Frank Fairfield CD Review AND Concert this Sat in Seattle
We’re proud to welcome the first guest blog from our friend and self-professed hillbilly banjo picker, Clayton Kelly Walter. This blog is a review of the debut CD from old-time wunderkind Frank Fairfield. We’ll let Kelly tell you about it, but please note that Frank is playing a killer show with Blind Boy Paxton and Baby Gramps THIS SATURDAY NIGHT (07/31/2010) at the Columbia City Theater.
THE REAL DEAL
by Clayton Kelly Walter
The real deal. I hear that a lot these days; especially when people tell me about some new old time band they like. “So-and-so is the real deal” or “their/his/her sound is the real deal”. After decades of hearing this type of comment, then actually experiencing the bands, I somewhat bitterly shake my head, or if in a crotchety mood, might roll my eyes. It’s not that I don’t want it to be true; I really do…but it rarely ever is.
So many times I’ve wanted to raise both of my arms, palms extended, and holler, “They are *not* the real deal! They’re wearing work clothes to play at a concert! No real old time musician would wear anything but their Sunday meeting clothes to play for their neighbors! Haven’t you ever been to the South?” this or some related comment usually directed at the laundry list of affectations many bands tote around proudly like boy scout merit badges.
Another comment that really gets me is, “They/he/she sound/s just like they were ripped right out of a 78 R.P.M. record!” Well, anybody that’s reading the reviews on the wonderful Hearth Music blog probably has a cd(or twelve) of 78 R.P.M. transcriptions, so you tell me…is there, if you were alone and free to admit it unpunished, one such band that you can think of? I suspect not.
The only musician today that I now feel accomplishes this in full is Frank Fairfield. His self-titled cd on the Tompkins Square label is the rarest of the rare; a new old time album that sounds profoundly old time. His guitar picking, his fiddling, his banjo playing, his singing…all are so genuine and so rustic, so raw and so…real. I had to stop everything that I was doing and sit, and stare, and listen.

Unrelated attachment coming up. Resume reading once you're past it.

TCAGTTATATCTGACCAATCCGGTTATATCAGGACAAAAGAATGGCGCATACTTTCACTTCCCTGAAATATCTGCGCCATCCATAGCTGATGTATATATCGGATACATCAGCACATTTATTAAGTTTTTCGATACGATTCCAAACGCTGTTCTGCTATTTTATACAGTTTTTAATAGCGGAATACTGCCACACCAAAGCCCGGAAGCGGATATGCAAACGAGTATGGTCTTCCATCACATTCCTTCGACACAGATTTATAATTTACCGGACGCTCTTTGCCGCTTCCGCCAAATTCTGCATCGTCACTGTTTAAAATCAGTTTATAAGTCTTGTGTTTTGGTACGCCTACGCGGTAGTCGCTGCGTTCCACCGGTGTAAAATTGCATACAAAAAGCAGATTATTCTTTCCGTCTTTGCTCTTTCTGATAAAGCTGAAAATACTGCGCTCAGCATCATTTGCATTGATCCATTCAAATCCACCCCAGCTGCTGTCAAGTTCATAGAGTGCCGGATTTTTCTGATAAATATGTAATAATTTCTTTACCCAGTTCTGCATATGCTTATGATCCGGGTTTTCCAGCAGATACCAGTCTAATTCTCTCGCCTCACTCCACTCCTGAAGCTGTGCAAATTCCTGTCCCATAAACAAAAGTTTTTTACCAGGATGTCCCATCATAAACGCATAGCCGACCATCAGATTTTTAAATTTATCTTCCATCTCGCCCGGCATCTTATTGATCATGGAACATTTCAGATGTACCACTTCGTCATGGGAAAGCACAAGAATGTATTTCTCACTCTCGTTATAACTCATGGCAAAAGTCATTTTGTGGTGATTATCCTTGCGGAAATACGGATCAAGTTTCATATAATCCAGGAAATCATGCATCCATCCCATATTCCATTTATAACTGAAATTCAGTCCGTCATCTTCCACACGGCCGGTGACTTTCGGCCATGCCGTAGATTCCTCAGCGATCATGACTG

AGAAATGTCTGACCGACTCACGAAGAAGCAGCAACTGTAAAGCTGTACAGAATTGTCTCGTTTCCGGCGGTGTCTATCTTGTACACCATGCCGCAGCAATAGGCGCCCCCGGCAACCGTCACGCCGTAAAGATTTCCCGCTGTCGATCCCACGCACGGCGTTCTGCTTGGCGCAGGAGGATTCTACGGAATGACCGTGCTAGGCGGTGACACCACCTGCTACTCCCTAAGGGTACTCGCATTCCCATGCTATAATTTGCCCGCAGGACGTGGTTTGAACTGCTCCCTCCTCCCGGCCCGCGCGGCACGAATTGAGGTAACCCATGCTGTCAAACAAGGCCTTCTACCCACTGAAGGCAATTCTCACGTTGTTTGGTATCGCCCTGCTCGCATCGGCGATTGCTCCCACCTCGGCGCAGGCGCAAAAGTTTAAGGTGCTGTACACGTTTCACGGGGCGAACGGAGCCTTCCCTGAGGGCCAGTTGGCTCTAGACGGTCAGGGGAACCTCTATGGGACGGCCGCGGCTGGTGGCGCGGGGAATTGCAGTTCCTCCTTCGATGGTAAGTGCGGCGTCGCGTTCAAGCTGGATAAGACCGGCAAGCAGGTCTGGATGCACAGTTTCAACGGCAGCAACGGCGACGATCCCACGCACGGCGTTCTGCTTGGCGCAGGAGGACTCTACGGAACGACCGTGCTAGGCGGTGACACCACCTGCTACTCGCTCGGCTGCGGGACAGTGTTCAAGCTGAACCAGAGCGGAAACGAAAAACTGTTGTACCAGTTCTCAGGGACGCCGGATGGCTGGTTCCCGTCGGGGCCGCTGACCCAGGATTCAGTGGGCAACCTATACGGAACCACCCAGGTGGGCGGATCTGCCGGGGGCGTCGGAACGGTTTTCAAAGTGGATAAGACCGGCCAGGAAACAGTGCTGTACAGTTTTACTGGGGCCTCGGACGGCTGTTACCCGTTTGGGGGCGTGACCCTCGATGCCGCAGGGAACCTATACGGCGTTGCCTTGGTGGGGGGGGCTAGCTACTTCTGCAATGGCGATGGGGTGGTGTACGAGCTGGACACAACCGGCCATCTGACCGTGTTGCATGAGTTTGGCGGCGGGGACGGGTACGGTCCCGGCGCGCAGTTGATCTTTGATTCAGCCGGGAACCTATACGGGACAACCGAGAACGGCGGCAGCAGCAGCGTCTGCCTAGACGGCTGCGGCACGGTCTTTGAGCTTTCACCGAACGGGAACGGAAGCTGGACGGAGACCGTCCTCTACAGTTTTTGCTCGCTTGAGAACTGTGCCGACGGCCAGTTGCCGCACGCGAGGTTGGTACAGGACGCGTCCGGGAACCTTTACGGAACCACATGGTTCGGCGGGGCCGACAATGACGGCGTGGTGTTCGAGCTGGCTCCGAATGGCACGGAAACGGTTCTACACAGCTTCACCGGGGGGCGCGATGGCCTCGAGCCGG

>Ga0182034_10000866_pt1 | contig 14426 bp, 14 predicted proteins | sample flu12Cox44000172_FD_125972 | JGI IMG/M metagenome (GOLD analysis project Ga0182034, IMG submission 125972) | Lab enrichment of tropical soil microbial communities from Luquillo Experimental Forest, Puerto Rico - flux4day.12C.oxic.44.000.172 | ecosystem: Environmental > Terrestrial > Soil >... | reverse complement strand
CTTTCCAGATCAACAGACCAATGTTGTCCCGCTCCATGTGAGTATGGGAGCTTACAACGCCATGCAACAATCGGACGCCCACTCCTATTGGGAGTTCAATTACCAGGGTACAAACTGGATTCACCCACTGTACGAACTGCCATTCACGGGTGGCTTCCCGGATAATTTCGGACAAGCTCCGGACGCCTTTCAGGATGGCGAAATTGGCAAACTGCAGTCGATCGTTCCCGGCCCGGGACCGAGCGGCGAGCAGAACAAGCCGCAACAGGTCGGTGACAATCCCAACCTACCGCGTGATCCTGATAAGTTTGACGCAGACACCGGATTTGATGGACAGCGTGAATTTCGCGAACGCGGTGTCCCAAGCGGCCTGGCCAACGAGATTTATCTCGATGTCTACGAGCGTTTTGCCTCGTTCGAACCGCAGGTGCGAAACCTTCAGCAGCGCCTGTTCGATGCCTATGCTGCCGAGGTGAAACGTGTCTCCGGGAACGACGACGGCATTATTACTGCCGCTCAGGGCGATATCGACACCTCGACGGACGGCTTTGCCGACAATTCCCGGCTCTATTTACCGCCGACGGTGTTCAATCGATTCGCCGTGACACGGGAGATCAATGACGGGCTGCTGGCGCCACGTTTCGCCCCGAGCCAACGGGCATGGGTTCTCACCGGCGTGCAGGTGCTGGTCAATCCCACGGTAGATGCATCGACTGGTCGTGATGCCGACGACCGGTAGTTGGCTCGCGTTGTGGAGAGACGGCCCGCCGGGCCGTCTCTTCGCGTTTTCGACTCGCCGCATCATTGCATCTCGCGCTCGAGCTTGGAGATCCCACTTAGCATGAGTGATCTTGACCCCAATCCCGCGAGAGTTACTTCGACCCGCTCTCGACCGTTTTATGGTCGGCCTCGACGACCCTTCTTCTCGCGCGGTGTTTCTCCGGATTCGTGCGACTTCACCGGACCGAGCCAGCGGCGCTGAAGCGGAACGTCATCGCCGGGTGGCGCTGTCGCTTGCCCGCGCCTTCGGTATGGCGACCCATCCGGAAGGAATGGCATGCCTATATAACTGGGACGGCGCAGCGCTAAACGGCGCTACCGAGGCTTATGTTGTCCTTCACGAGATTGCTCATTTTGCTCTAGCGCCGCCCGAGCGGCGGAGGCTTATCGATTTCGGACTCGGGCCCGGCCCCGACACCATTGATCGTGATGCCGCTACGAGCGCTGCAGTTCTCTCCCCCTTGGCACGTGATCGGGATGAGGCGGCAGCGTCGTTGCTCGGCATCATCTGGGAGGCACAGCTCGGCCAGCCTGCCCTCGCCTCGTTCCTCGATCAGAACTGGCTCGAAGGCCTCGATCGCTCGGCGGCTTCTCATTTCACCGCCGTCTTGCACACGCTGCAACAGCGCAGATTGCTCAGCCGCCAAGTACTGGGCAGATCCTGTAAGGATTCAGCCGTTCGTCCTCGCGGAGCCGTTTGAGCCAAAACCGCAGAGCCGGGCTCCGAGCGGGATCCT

At moments I felt like I was listening to a Dick Justice recording, or Frank Hutcheson or Blind Willie Johnson backing up Leadbelly’s singing…is that Emmet W. Lundy playing that fiddle? The tracks have the honesty of field recordings, mostly due to natural blend of influences in Frank’s playing, but also in the relaxed recording atmosphere of the album. There’s a natural feeling to everything that Frank Fairfield plays. A mesmerizing sense of immediacy; one doesn’t want to turn away, for fear of missing what comes next. The blues permeates every song on this album, yet it is rooted in that rural white country sound.
He looks the part, as well; Youtube has a number of his videos, and I’ll be danged if he doesn’t come off like a young Clarence Ashley. He’d blend right in to the Skillet Lickers or an old timey medicine show hawking magical tonics. He has the relaxed country vibe of a guy like Charlie Poole. I’ve yet to hear him live, but by all accounts this isn’t a show that he puts on…the Frank Fairfield on the record is the one and the same Frank Fairfield that you might meet on the street.
The “real deal”, if you will…
“Call Me a Dog When I’m Gone”: Frank Fairfield LIVE on KEXP
“Rye Whiskey”: Frank Fairfield LIVE on KEXP (“I think everything’s just as it should be”)